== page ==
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Face of Defense: Guard Service Leads Airman to Extremes

By Air Force Senior Master Sgt. George Thompson
386th Air Expeditionary Wing

SOUTHWEST ASIA, May 20, 2013 – Air Force Staff Sgt. Sophia Mantzouris of the 386th Aircraft Maintenance Squadron said she knew she wanted to enlist on active duty from the time she was a little girl, but a friend steered her toward the Air National Guard.

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Air Force Staff Sgt. Sophia Mantzouris inspects a C-130 Hercules at the 386th Air Expeditionary Wing in Southwest Asia, March 23, 2013. U.S. Air Force photo by Senior Master Sgt. George Thompson

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Her Air Guard service has provided her an opportunity to serve at extremes.

"The first guard unit I joined was the 109th [Airlift Wing] in Scotia, N.Y.," Mantzouris said. "I served there for nine years and I became an engine troop because, at the time, they had the most educational benefits, the highest bonus, and I wanted to take advantage of every opportunity the Guard had to offer."

Being a single-parent airman presents its own set of challenges for Mantzouris.

"Being a single mom is difficult, because it's two ways that I've completely dedicated my life," she said. "I'm a perfect example of the importance of a family care plan."

The family care plan is designed to provide a smooth, rapid transfer of responsibilities to designees during short- and long-term absences for military duty.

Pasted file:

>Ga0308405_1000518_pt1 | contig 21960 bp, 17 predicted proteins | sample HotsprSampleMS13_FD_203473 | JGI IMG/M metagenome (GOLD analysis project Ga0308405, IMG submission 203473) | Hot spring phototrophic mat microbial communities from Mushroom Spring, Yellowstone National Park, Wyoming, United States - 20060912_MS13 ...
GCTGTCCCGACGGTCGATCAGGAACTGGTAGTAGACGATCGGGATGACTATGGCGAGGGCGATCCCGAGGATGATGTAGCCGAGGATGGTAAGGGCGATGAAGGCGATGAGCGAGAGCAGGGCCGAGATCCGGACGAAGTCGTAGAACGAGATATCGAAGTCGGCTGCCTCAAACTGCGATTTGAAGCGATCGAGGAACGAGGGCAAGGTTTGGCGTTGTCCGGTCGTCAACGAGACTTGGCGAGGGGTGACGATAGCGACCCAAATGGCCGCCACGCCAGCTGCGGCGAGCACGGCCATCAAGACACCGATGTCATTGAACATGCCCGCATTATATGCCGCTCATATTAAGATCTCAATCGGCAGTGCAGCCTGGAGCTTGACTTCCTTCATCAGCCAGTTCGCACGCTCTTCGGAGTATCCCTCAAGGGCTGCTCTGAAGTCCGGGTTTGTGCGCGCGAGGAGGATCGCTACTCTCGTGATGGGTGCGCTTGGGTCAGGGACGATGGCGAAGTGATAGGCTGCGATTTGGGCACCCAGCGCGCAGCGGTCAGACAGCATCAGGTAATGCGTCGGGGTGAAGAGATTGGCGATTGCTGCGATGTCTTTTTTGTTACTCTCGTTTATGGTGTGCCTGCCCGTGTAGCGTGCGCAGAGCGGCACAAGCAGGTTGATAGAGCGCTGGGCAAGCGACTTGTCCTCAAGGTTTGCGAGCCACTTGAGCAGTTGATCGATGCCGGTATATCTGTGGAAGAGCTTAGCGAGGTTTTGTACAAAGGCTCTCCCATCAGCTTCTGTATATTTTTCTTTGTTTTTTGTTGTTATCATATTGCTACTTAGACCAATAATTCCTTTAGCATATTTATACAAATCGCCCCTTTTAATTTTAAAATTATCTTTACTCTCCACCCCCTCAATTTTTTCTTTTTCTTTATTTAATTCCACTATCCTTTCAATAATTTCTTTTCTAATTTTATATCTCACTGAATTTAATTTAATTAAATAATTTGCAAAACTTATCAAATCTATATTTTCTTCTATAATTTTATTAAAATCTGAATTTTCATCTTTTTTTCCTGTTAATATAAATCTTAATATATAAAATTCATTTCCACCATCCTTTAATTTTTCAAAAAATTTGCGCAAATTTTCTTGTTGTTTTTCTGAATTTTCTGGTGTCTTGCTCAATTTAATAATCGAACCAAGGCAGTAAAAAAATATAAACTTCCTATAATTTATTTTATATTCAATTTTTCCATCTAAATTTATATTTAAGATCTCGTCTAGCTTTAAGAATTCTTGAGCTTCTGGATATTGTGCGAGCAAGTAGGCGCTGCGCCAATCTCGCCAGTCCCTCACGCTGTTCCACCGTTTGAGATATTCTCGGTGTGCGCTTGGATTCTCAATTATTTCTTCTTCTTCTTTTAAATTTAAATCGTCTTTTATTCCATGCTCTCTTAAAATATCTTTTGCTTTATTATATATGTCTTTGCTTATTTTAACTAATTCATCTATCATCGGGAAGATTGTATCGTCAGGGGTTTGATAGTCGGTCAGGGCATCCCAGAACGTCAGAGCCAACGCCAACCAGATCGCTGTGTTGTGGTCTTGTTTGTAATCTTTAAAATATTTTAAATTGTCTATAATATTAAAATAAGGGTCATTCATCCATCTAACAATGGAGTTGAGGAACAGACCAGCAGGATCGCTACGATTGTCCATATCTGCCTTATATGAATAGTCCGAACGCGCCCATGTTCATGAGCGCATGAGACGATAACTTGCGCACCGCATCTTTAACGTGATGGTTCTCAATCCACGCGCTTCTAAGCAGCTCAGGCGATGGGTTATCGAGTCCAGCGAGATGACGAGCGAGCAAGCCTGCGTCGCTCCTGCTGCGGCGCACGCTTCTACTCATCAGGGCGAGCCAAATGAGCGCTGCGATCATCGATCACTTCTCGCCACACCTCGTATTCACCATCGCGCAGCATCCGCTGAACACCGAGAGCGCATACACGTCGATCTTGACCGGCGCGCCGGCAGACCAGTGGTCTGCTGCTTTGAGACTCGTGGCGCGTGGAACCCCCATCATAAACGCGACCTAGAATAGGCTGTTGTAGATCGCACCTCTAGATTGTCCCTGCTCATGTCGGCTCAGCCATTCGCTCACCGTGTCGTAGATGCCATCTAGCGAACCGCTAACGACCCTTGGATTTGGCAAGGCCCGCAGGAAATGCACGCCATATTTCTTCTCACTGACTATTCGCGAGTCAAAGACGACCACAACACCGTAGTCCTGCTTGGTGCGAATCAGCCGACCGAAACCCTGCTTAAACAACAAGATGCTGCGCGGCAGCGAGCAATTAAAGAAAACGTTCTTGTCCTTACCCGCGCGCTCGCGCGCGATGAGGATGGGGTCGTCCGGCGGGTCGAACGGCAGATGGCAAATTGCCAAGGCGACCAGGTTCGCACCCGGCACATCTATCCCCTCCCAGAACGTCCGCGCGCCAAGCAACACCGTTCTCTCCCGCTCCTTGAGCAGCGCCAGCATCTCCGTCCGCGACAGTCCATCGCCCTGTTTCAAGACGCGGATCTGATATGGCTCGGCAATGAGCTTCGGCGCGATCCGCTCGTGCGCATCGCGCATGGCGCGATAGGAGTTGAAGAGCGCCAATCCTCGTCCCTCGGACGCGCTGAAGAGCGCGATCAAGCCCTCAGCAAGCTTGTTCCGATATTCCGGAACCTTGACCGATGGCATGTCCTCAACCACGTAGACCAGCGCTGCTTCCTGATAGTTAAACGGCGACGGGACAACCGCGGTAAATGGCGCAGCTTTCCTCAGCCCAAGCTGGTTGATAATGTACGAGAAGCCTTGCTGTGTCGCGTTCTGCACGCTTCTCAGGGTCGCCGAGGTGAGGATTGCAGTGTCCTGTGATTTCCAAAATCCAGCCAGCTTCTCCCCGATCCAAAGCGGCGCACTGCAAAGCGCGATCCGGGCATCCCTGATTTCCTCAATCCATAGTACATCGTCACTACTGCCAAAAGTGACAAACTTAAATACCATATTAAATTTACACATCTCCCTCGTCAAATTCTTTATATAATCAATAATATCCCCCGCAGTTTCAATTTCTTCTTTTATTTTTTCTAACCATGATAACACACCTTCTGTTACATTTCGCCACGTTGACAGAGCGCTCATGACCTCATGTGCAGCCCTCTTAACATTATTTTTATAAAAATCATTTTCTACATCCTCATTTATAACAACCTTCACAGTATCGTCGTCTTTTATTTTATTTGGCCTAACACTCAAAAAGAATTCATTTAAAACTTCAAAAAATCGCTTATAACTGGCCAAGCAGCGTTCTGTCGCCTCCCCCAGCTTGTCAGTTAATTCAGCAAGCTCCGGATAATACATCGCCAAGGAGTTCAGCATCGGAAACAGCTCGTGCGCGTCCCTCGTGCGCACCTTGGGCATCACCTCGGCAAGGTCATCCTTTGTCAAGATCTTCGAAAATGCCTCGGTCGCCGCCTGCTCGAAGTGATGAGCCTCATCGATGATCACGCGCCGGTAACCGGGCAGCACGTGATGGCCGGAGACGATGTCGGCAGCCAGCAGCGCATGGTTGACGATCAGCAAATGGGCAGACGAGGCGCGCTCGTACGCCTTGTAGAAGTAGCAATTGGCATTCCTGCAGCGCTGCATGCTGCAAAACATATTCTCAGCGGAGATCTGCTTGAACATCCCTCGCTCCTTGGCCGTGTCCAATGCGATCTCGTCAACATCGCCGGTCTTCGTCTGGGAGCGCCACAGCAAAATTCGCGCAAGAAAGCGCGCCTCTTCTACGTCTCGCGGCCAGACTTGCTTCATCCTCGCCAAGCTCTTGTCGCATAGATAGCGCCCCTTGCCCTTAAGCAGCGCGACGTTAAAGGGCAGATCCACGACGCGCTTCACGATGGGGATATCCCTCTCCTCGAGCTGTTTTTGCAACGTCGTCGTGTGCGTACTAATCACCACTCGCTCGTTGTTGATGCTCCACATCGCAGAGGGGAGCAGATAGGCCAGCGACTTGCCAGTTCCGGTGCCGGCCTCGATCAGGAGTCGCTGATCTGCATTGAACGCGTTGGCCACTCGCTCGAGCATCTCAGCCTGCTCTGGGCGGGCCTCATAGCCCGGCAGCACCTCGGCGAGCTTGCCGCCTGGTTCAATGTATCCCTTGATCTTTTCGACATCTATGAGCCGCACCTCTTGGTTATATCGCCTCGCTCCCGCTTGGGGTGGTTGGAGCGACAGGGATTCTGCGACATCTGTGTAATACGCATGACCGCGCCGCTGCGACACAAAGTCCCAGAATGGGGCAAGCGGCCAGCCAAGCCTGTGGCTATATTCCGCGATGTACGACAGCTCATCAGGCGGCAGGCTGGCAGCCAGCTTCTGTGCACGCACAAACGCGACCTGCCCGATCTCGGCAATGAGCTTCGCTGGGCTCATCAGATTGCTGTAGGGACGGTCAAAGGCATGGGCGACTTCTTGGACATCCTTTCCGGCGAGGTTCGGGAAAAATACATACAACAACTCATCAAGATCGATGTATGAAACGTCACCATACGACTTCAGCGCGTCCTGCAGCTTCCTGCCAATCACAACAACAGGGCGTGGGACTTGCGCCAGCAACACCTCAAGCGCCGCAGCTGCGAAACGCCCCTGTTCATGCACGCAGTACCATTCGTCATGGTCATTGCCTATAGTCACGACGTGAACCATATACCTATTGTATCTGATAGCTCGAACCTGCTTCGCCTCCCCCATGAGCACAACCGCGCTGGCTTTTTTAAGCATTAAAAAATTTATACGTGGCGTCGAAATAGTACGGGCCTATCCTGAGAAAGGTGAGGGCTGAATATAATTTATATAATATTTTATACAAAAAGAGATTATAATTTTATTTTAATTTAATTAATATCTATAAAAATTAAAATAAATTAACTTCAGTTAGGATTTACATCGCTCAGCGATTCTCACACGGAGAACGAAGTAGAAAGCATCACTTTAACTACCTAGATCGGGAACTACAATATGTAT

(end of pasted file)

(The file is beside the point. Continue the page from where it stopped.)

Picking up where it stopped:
"My plan allows me to be there for my Guard unit as best I can and still make sure that my daughter is properly cared for as she needs to be," she said.

While serving with the 109th Airlift Wing, Mantzouris put her plan into effect to support Operation Deep Freeze missions in Antarctica -- a stark contrast to the desert heat of her current deployment here.

"In some ways [Antarctica is] like here, but it's frozen," she said. "You deal with the extreme cold instead of the extreme heat. When the wind starts whipping down there, it's like the sandstorms here where you can't even see in front of your face."

Due to the harsh Antarctic environment, Operation Deep Freeze missions are flown during the Southern Hemisphere summer. But in Antarctica, those summers don’t lend themselves to frozen treats or cooling off.

"The day I went to South Pole Station it was minus 15 degrees, and the scientists that were there said, 'It's like a heat wave right now,' and I said, 'You’ve got to be crazy,'" she said. "It's not like here, where you can get parts from Bagram [Airfield, Afghanistan] on the next plane. You're all by yourself down there."

Mantzouris has once again put her long-term family care plan into action supporting the Delaware Air National Guard's 166th Airlift Wing C-130 Hercules rotation at the 386th Air Expeditionary Wing, where summer temperatures routinely top 100 degrees. So far, she’d rather be here than in Antarctica.

"I hate the cold, which is why my family thought it was comical that I joined the only unit in the entire world that belongs to the Antarctic mission," she said. "So far, the heat hasn't bothered me, but talk to me again before I leave in July, and we will see."


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Related Sites:
U.S. Air Forces Central

Click photo for screen-resolution imageAir Force Master Sgt. Dusty Snyder and Air Force Staff Sgt. Sophia Mantzouris pose for a picture at the Amundsen-Scott South Pole Station, Antarctica, during an Operation Deep Freeze mission Nov. 20, 2003. Courtesy photo  
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